Today I went for a full eye exam. I have been seeing the same doctor for the past 5 years, because I trust him. I trust him because we made a deal that we shook hands on and so far he has not broken it. I trust a person that can give their word on a handshake. I guess I’m old fashioned that way.
You see, I’m kind of weird. Every optometrist (O.D.) I have ever been to in my whole entire life has always said the same thing along the lines of “Whoah, do you realize that you have an extra set of eyelashes? Do you realize how rare it is? Do you mind if I gather my staff so they can look for educational and training purposes?” And the parade ensues with all of the questions. “Does it hurt? Do you pluck them? Do you feel them scratching you? How long have you had this? Have you tried electrolysis? Will she have them forever? What can be done?”
Um, I didn’t think I was all that special, because my Dad had them too! He went so far as to have electrolysis done, but they grew back! So I knew at least one other person on the planet (like Lymphedema) that had them and just had to suffer. I thought I just had to suffer too.
This doctor I have now actually gave me the name for it – Distichiasis. At our first meeting he asked me if I did mind sending in the staff for the parade. I said “Look, I’ve been through all of this before. I’ll let you bring someone in but I want your top person and don’t ask me to do it again unless you have another top performer here.” He agreed and we shook on it.
A little bit about him without releasing his name, “He is an Optometric Glaucoma Specialist and specializes in cataract and refractive surgery management. He also has extensive experience in the fitting of specialty contact lenses, including hybrid lenses, custom scleral lenses for patients with irregular corneas or post corneal surgery, as well as contact lenses for the treatment of ocular diseases. He has also been a clinical investigator for multiple FDA clinical trials for multifocal lens implants, intrastromal corneal inlays, LASIK, and ophthalmic medications.”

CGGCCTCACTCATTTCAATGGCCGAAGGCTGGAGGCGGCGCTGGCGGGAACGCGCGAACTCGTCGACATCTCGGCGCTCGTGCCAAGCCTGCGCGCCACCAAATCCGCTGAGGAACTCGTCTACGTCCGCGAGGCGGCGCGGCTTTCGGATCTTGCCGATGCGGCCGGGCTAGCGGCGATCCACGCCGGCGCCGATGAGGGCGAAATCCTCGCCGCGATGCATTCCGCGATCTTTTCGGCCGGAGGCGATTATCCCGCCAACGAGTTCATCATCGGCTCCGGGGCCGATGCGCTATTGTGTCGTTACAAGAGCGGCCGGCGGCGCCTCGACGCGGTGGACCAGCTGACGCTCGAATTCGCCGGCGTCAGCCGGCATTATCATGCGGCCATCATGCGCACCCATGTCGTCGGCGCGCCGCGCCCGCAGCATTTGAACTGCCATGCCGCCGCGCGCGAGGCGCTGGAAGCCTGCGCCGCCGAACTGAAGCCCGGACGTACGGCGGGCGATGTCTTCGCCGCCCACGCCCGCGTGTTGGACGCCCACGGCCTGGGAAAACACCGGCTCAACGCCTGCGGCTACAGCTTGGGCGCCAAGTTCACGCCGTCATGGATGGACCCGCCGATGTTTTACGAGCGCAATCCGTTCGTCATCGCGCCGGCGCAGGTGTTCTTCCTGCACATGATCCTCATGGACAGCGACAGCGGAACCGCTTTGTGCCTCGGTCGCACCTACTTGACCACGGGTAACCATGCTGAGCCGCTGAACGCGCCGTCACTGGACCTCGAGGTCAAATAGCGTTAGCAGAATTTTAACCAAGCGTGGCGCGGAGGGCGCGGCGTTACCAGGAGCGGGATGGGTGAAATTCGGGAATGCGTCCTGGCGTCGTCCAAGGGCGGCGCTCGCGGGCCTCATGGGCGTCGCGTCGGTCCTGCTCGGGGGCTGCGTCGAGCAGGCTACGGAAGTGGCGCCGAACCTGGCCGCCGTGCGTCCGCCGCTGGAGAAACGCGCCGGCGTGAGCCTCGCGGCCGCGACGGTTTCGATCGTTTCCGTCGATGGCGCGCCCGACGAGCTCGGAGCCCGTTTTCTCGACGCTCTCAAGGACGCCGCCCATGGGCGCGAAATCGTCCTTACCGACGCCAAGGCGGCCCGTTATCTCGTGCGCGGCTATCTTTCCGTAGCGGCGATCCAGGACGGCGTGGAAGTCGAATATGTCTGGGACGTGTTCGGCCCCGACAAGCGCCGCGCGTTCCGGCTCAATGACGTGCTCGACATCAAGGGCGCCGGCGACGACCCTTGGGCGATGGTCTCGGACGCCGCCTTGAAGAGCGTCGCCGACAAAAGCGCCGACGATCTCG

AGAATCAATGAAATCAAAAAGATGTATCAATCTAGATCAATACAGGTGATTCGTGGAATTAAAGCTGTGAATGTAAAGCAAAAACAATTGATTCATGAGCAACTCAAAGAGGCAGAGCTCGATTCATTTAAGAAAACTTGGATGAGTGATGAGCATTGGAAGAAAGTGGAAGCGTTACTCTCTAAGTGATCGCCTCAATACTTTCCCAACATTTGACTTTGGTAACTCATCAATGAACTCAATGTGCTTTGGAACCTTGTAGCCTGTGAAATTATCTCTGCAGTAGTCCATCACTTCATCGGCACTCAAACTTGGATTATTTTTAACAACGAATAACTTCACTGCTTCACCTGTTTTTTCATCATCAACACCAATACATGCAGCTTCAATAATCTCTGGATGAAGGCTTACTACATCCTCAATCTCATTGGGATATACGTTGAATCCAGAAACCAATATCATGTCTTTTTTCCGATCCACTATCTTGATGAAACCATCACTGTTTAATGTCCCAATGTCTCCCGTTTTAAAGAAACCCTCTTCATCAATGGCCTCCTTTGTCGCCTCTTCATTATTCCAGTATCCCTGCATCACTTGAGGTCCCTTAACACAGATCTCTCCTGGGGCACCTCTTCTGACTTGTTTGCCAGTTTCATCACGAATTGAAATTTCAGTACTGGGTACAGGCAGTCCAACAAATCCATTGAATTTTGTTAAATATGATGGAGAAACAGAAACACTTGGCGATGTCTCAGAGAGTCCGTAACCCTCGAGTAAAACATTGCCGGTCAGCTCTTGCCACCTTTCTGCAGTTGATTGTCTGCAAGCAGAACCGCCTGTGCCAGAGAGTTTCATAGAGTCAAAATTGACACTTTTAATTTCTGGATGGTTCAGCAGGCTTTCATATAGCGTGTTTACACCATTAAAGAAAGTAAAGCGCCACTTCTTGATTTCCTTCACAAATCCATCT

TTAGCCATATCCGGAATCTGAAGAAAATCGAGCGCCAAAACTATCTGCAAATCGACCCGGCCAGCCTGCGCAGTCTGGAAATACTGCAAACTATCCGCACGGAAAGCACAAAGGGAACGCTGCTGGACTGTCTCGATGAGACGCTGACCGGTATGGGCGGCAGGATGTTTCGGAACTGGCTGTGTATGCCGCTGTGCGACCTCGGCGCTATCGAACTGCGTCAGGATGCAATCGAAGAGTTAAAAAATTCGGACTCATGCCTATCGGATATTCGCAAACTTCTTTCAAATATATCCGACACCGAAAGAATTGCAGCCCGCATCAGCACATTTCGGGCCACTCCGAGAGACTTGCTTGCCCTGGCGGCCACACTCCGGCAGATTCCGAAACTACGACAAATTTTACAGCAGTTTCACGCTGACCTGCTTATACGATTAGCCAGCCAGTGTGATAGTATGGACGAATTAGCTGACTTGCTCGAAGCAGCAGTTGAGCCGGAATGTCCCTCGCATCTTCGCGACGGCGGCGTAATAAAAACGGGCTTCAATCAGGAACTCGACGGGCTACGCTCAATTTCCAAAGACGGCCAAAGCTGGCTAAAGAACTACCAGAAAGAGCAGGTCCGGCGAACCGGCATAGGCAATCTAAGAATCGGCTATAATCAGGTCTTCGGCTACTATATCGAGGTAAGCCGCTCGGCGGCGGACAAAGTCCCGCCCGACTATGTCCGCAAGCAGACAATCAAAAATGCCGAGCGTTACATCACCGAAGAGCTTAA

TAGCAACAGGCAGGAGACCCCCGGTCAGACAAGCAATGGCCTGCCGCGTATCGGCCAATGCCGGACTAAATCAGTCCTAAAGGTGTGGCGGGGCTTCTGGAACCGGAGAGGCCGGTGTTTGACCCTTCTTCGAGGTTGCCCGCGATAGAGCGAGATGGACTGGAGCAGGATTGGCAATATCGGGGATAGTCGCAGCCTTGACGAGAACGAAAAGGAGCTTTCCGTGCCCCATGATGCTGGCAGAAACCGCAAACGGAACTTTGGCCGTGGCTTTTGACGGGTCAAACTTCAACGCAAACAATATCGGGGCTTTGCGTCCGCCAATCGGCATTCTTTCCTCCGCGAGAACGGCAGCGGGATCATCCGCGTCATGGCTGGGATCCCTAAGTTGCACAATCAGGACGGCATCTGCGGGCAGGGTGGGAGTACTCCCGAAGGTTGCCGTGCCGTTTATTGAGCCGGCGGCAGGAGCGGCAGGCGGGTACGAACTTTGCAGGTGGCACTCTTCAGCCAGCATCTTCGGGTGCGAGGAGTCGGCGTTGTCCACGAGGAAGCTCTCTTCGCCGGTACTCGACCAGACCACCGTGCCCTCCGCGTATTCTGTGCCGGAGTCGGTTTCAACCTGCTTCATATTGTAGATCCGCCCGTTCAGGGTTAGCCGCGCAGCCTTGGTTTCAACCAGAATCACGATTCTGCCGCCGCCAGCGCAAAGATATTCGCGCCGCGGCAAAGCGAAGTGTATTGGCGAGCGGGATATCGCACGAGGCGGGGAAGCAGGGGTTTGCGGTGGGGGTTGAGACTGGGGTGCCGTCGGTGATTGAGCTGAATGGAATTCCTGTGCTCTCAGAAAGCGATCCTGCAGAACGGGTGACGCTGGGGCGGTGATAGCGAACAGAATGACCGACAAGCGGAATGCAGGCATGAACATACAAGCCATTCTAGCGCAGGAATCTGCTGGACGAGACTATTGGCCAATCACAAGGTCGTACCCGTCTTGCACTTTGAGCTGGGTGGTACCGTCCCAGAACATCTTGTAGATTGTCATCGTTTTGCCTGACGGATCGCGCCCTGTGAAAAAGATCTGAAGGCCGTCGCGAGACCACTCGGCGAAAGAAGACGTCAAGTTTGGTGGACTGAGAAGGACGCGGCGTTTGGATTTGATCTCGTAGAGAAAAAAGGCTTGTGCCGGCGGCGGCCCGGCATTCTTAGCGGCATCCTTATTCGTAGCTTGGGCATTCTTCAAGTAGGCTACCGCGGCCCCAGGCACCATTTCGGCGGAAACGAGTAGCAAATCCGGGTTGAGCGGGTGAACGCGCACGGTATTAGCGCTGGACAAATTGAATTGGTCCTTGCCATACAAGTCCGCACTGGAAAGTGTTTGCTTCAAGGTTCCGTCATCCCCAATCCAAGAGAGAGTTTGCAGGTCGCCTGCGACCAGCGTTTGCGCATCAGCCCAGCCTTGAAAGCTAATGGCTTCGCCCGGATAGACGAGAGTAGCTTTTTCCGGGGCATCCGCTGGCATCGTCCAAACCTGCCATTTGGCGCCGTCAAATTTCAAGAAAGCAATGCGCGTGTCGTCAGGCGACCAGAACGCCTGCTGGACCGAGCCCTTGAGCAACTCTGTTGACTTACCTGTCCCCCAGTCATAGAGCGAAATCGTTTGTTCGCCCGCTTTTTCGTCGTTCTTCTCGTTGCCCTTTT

Cue angelic heavenly music! The perfect match for me!! He said “V, you’ve gotta protect these eyes with contact lenses. The more the lashes scratch your cornea, the more damage will ensue. Don’t pluck them. Leave them long and wispy. When you pluck them, they’ll grow back short and sharp. Bad mix. You’ll get pink eye or worse. If you absolutely can’t stand it, make an appointment for me to pluck them in a sterile environment.” Did you know you can get cellulitis in your face?? Heck to no I’m not plucking mine unless it’s with my doctor.
Anyway, in 2016 my LE doc whipped out an eye magnifier and checked my eyes. I thought he was crazy. The swelling is in my legs, not my eyes! He said, “You have Lymphedema Distichiasis and the 2nd patient in 17 years that I have found. You are incredibly rare.” What the ____?! Haha I explained that my Dad had them too.
I can’t believe it took 22 years to connect my eyelashes with my Lymphedema!!!!
Today I asked my eye doc to take some pictures with my phone. He kept saying that he had never heard of LE Distichiasis in any eye textbook, so he was happy to take the photos. My eyes are dilated, so that’s why they look weird. Many of you have asked, so I thought I would share.
Yes, they are annoying as heck. Like having a perpetual eyelash stuck in your eyes. I am tempted to pluck them, but I fear cellulitis more than I hate the annoyance. For the most part, my contact lenses protect my eyes.
Ah, Lymphedema, the gift that keeps on giving!!!! One of these days, straight to the moon with you! If we find a cure for LE, I still wonder what I’m going to do about the eyelashes!
Wishing you great lymphatic health,
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